Thursday, March 13, 2014

#40daybible Day 14 (Galatians)

The second to last reading for this week is Paul's letter to the Galatians. The reading starts with a rather lengthy introduction that more or less interprets the whole letter.

Background to Galatians
  • It is interesting that it locates Galatians at almost exactly the same time as Romans and suggests Paul might have written it from Corinth during his three month stay there. Surely that is when he wrote Romans
  • The intro mentions that many think Galatians was Paul's earliest letter. This is a popular dating because it allows you to think that the Jerusalem Council solved the circumcision issue, as well as that justification by faith was a more or less full developed doctrine for Paul from the very beginning.
  • I have long favored a dating while Paul was at Ephesus, between the two above. Rhetorically, Galatians seems to me to fit somewhere in between 1 Thessalonians and Romans. If I were to finish my Paul novel, I would date it to Paul's time in the Hall of Tyrannus.
  • The audience of Galatians is probably the churches from Paul's first missionary journey: Antioch of Pisidia, Iconium, Lystra, and Derbe.
Content of Galatians
  • In the first two chapters, Paul tries to establish 1) that the pillars of the Jerusalem church actually agree with him on whether Gentiles must be circumcised to be saved (the four pillars were James, Peter, John, and probably originally John's brother James, who was martyred)...
  • ... but 2) that he has as much authority as they do and thus does not need their approval for what he teaches. For him, justification by faith means Jew and Gentile should eat together as equals and that debates over "works of Law" like the purity rules that caused problems at Antioch of Syria should be thrown out the window. He has authority from God to hold this position even though they disagree with him.
  • The key verses are Galatians 2:16-21 (CEB). This thick theology presents a zipped file that will unzip into Romans. Here's my decoder ring:
  • "works of Law" = a phrase Jews used in reference to how to keep the Jewish law properly, especially when it came to the details (like who can eat with who at Antioch). In Galatians, the primary referent seems to be circumcision and those elements of the Jewish Law that distinguished Jew from Gentile.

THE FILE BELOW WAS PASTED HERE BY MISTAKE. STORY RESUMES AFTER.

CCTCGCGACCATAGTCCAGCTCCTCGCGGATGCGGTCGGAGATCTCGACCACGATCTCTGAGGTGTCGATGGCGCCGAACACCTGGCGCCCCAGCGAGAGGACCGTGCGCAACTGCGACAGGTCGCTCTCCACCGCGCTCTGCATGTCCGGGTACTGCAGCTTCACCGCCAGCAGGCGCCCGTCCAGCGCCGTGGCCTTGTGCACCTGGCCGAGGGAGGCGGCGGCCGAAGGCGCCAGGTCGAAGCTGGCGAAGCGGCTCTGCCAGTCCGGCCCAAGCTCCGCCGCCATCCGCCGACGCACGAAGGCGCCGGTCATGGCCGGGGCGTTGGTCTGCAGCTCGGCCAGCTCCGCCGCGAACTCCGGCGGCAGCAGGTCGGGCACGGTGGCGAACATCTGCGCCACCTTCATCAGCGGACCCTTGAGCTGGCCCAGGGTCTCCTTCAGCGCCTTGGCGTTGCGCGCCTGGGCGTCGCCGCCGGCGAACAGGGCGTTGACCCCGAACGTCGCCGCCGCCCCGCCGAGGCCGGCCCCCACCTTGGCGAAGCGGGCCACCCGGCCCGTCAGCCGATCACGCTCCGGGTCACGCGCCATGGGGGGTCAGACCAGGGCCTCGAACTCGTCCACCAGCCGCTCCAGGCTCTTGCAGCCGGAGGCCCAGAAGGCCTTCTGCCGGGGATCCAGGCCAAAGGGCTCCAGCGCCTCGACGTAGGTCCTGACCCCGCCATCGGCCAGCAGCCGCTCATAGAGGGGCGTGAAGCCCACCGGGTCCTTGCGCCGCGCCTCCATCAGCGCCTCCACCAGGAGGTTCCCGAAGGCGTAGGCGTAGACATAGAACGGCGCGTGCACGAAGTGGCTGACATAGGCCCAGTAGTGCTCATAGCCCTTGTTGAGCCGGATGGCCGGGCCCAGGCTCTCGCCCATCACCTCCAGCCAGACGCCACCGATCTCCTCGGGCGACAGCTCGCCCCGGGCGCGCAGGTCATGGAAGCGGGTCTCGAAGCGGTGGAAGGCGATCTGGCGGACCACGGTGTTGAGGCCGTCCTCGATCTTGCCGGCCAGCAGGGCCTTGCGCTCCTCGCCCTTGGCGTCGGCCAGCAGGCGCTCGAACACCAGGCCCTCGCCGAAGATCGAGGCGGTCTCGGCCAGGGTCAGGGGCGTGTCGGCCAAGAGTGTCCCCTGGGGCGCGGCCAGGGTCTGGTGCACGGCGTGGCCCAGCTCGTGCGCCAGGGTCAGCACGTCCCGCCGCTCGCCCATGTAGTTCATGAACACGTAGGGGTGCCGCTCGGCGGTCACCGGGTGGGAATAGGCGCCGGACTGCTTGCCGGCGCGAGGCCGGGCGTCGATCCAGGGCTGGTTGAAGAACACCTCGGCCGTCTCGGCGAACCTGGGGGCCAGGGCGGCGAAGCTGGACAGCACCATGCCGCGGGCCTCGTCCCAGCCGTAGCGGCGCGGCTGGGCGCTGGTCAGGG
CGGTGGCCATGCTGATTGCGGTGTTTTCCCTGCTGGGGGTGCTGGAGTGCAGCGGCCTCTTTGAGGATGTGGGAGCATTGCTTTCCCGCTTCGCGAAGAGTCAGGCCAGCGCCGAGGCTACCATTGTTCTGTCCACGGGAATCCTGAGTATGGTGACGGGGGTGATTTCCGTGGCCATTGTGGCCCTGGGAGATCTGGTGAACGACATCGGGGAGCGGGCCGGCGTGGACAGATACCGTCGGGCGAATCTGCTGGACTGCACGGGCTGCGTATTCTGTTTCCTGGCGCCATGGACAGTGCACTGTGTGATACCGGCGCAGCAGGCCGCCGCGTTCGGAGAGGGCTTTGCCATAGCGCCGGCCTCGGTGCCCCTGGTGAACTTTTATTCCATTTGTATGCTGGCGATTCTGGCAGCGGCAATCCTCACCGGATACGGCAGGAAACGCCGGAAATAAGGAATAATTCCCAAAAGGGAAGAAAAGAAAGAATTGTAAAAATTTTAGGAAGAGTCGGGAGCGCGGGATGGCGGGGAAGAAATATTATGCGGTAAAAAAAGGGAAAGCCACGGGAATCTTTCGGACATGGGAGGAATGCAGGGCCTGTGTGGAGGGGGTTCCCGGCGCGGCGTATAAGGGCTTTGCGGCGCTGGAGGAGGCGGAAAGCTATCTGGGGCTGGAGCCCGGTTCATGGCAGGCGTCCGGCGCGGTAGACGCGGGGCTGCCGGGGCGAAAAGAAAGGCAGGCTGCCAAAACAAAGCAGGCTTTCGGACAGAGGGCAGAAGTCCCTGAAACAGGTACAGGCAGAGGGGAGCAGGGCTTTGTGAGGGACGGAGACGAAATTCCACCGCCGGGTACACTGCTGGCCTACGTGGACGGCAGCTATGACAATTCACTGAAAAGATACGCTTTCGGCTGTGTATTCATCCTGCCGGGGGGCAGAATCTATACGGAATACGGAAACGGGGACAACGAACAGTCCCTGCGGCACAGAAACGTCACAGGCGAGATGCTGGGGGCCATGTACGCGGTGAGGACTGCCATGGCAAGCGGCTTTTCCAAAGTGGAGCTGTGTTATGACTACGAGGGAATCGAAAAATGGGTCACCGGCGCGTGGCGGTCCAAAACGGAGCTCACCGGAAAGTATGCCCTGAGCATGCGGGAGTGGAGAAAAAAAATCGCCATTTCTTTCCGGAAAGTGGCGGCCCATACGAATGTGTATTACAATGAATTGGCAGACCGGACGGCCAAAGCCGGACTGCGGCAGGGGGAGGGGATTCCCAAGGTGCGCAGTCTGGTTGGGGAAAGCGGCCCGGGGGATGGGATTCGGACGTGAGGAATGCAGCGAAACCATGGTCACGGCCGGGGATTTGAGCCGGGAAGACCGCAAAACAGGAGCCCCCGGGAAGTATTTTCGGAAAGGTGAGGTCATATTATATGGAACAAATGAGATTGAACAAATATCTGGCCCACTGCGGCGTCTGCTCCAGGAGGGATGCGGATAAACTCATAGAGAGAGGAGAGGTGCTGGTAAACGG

• "faith of Jesus Christ" = an ambiguous phrase that grammatically could mean either "the faithfulness of Jesus Christ" (thus probably referring to his faithful death) or "faith in Jesus Christ." I wonder if Paul used it as a double entendre and played on both meanings.
  • The bottom line is that you cannot get right with God as a Gentile by getting circumcised and beginning to practice the Jewish particulars of the Law. In fact, Jewish believers themselves did not believe this was enough to be found acceptable before God in the final judgment. Rather it was the faithful death of Jesus Christ that was the only basis for justification before God, and the only way to appropriate Christ's faith was by placing one's faith in his death on the cross.
My highlight:
  • In addition to the fruit of the Spirit, Galatians 5:17 is very clear on what Paul believes about the place of sin in the life of a believer: "Walk by the Spirit, and you will not gratify the desires of the flesh." After arguing in the first 4 chapters that you couldn't get right with God on the basis of "works of Law," he wants to make it clear in the last 2 chapters that this is not a blank check to do whatever you want.

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